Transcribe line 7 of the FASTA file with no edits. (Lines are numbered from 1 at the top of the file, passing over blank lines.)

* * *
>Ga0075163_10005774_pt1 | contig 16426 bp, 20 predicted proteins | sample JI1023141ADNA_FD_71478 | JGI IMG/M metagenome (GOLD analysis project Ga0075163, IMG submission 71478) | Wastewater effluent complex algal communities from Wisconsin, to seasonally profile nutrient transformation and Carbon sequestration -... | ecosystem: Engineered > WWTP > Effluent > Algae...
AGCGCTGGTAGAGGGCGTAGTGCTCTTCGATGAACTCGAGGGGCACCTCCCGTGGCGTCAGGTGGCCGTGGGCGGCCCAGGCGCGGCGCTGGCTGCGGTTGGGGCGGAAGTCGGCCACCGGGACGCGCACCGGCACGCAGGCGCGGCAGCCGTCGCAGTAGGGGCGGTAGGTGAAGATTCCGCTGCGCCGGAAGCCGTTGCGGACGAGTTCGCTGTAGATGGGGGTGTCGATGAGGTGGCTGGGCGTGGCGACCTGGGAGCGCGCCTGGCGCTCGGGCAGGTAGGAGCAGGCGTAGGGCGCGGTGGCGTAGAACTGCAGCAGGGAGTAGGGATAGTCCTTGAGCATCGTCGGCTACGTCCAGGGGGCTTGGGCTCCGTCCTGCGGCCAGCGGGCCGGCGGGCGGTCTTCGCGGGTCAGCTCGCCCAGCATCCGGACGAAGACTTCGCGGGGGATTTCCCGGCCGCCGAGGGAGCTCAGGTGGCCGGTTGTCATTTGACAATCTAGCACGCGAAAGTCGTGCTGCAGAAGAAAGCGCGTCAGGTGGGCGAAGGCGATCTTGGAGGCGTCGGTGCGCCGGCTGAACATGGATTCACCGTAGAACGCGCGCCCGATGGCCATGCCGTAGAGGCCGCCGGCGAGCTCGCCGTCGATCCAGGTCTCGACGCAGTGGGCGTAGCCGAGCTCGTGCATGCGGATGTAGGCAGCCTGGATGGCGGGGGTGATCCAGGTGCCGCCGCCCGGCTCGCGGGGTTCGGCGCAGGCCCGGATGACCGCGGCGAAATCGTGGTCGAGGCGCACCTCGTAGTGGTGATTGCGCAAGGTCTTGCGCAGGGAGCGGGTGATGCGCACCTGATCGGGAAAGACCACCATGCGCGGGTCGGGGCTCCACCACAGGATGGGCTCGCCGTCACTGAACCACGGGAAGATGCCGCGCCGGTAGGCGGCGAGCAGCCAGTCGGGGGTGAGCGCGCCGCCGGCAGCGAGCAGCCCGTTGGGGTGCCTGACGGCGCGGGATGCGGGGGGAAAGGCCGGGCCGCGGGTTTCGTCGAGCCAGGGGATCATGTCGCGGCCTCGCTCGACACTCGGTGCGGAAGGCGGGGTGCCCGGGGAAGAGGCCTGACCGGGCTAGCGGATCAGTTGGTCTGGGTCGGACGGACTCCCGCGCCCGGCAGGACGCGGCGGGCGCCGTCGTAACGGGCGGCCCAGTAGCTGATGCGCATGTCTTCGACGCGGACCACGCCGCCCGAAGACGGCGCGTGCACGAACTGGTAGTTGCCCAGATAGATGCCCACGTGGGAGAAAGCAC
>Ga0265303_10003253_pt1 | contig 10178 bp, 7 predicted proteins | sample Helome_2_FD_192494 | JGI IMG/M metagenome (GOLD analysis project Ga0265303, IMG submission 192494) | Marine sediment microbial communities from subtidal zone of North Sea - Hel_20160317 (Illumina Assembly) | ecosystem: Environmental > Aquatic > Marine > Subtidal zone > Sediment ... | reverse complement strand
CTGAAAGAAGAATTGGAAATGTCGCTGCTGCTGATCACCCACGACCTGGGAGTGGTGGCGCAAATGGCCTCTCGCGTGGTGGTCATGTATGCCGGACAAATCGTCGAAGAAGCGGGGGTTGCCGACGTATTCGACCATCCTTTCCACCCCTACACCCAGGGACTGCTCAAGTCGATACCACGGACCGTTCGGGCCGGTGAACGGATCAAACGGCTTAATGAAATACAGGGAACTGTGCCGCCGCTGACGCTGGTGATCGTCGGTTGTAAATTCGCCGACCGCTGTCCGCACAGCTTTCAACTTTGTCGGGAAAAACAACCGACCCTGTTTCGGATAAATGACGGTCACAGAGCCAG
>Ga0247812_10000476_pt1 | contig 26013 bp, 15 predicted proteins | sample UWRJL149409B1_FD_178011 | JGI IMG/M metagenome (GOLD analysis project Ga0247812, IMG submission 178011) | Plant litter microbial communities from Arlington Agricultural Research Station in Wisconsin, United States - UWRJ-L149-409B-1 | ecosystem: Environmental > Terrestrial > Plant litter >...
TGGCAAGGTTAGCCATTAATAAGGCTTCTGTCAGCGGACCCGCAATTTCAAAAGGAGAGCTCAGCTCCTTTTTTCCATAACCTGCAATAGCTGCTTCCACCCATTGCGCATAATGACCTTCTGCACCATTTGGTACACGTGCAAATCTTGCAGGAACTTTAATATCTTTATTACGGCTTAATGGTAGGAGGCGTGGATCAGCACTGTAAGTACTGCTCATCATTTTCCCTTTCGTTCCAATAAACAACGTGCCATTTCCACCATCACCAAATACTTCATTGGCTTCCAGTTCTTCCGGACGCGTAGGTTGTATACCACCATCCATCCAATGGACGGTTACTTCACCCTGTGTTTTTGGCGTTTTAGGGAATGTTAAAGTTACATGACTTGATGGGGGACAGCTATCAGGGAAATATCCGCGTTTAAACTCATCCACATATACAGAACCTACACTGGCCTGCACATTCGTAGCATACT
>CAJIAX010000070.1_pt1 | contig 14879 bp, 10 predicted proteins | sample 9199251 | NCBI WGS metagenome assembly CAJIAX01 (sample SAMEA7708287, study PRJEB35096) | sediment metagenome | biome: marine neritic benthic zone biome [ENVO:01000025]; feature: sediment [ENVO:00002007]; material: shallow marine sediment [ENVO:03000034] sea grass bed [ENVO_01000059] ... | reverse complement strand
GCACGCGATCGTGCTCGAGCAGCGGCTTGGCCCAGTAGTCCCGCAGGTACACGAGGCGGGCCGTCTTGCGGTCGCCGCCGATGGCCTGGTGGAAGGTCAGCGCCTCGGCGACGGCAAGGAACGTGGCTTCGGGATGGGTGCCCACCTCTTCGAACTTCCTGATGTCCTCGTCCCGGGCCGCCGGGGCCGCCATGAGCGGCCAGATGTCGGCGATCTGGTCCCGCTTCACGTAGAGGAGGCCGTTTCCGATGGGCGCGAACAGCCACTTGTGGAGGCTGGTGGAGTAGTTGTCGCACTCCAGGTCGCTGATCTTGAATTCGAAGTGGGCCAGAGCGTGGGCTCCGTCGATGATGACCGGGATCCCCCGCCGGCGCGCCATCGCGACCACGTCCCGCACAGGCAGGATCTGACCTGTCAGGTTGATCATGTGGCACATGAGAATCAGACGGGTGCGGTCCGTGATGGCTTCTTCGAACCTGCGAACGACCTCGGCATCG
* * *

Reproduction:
>CAJIAX010000070.1_pt1 | contig 14879 bp, 10 predicted proteins | sample 9199251 | NCBI WGS metagenome assembly CAJIAX01 (sample SAMEA7708287, study PRJEB35096) | sediment metagenome | biome: marine neritic benthic zone biome [ENVO:01000025]; feature: sediment [ENVO:00002007]; material: shallow marine sediment [ENVO:03000034] sea grass bed [ENVO_01000059] ... | reverse complement strand